St. Joseph is called “hope for the sick.” Now, you could say that about all saints, because they all bring God’s “salvation” (from the Latin salus, or “health”) to an infected world. The name “Jesus” means “God saves,” or “God makes whole,” “God makes healthy.” The saints provide Jesus to us, that is, they provide “health.” Our Lady is called “health of the sick,” and her husband is called “hope of the sick.” The mother brings health to her child (tenderly cleaning a skinned knee), while the father gives hope by reassuring his child that “Mamma will fix it all up for you.” We need both the steady support of our fathers and the skillful healing hands of our mothers.
Fr. Calloway relates the charming story of Zelie Martin, the mother of St. Therese of Lisieux. While still a nursing baby, Therese became deathly sick. Her mother knelt prayed to St. Joseph. “I do not often cry, but I was crying as I prayed,” she writes. The baby rallied a bit, but then stopped breathing. “She was so calm, so peaceful, that I thanked God for having her die so gently,” Zelie wrote. But after a quarter of an hour, “my little Therese opened her eyes and started to smile.” Therese, as we all know, smiled for the rest of her life, even during her final illness at age 24. She continues to smile from heaven, showering us with roses from God’s storehouses of grace. Smiling in the thick of physical illness is true health.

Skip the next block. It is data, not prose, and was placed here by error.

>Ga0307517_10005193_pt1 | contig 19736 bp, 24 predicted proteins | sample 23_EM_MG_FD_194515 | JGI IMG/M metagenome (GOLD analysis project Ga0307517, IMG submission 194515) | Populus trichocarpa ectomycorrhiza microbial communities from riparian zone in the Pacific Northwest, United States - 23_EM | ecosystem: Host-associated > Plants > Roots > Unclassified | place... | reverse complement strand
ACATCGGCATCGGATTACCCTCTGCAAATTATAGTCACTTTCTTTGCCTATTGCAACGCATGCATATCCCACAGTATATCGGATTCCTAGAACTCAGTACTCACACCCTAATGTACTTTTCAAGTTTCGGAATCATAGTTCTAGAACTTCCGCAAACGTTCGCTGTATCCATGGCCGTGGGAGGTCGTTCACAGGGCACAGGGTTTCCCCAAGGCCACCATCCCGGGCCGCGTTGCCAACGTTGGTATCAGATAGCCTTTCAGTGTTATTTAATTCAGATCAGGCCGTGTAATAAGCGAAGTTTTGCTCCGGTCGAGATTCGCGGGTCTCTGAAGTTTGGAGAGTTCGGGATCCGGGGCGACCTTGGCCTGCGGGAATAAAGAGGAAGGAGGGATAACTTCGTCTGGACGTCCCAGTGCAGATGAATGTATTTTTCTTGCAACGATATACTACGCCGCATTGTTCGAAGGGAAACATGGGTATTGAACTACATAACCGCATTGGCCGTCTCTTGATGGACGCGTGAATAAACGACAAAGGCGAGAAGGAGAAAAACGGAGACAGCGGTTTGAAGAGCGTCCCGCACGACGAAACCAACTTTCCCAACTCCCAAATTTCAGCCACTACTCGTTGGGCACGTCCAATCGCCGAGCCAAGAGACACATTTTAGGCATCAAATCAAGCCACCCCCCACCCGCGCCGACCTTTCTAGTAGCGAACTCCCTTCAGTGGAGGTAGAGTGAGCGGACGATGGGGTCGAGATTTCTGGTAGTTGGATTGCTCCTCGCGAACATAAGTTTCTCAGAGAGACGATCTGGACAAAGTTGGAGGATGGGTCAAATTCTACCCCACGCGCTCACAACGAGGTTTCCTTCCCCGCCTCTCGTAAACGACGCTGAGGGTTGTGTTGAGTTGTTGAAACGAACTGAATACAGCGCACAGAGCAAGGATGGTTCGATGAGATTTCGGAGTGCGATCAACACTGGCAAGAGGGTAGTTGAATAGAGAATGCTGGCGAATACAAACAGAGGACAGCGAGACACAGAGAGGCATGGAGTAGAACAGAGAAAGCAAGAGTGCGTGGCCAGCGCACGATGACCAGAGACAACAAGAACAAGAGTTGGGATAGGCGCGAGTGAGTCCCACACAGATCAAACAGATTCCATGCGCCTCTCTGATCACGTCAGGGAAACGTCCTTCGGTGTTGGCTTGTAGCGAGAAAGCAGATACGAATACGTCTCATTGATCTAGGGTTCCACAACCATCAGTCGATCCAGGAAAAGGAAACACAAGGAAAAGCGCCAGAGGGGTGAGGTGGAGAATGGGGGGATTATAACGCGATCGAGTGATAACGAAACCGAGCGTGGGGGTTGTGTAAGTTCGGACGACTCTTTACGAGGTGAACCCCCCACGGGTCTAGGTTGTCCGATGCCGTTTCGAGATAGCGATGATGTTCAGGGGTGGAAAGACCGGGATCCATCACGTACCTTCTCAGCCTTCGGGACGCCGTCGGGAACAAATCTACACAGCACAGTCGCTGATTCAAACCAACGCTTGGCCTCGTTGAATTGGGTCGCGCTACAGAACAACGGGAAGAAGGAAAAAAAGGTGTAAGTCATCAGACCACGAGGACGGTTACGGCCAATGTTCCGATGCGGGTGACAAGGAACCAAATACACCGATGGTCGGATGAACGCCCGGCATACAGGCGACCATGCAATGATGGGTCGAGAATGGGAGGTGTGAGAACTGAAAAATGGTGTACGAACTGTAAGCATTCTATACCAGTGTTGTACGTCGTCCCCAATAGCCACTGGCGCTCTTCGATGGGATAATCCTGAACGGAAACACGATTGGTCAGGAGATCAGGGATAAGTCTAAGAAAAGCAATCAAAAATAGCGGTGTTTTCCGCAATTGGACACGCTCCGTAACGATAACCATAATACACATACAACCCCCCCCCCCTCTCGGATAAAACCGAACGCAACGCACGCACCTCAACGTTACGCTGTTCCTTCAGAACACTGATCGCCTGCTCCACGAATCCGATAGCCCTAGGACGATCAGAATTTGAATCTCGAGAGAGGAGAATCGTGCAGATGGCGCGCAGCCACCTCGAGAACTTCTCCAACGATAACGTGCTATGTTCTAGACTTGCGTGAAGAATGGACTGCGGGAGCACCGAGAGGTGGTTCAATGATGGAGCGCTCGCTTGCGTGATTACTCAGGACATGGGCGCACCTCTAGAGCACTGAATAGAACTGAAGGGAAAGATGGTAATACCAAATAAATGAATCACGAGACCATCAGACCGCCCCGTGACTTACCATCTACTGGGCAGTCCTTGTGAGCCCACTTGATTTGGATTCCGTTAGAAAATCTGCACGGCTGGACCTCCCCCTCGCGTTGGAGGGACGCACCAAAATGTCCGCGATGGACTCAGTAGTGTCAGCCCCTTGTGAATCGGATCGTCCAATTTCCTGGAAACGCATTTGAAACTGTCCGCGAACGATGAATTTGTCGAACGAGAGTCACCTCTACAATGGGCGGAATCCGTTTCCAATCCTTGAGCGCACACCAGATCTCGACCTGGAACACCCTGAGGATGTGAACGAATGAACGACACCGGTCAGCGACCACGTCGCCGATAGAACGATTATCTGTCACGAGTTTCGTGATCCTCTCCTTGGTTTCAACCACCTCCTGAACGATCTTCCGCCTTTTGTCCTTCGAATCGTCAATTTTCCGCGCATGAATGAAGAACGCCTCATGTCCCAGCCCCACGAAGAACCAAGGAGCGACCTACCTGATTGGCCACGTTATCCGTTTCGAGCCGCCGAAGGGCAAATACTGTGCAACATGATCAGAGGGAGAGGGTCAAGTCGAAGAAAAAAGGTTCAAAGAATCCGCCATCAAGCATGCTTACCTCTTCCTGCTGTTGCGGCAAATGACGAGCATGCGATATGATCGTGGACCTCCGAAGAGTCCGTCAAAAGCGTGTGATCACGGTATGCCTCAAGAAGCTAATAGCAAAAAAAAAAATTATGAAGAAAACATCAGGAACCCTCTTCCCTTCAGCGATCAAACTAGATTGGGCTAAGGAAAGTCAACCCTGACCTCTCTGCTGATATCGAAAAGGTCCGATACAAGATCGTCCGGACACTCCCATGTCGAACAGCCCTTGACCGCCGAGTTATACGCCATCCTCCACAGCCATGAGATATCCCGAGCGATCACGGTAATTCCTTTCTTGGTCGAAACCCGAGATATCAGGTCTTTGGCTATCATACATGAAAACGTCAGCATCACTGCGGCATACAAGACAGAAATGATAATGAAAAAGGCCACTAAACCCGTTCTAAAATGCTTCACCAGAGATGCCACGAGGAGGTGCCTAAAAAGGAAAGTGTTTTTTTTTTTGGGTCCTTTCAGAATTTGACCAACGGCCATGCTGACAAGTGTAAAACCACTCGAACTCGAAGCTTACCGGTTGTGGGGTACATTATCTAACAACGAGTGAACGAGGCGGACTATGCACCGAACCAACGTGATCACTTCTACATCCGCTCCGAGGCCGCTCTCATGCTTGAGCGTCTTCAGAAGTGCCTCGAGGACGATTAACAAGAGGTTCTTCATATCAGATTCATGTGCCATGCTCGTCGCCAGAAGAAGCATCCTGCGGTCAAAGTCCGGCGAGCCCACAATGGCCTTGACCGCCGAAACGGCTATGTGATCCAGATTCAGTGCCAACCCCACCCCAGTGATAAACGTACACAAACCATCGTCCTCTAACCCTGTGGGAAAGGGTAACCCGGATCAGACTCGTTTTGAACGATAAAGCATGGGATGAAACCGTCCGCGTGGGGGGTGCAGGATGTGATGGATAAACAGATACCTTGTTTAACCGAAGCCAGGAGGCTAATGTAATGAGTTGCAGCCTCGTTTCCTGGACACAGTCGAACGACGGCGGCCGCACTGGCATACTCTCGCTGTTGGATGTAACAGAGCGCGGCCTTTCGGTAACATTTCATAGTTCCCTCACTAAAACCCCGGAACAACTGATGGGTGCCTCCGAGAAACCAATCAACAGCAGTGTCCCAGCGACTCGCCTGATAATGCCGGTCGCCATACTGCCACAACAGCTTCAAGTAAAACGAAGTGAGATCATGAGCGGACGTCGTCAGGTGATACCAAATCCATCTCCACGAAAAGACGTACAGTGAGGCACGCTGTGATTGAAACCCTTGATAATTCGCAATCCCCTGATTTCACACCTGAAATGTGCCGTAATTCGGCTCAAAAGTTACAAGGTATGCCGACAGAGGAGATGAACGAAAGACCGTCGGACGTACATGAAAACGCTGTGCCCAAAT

On page 203, Fr. Calloway describes half a dozen Catholic devotional traditions to St. Joseph for health, such as “St. Joseph’s table” and St. Joseph’s Mass on Wednesdays.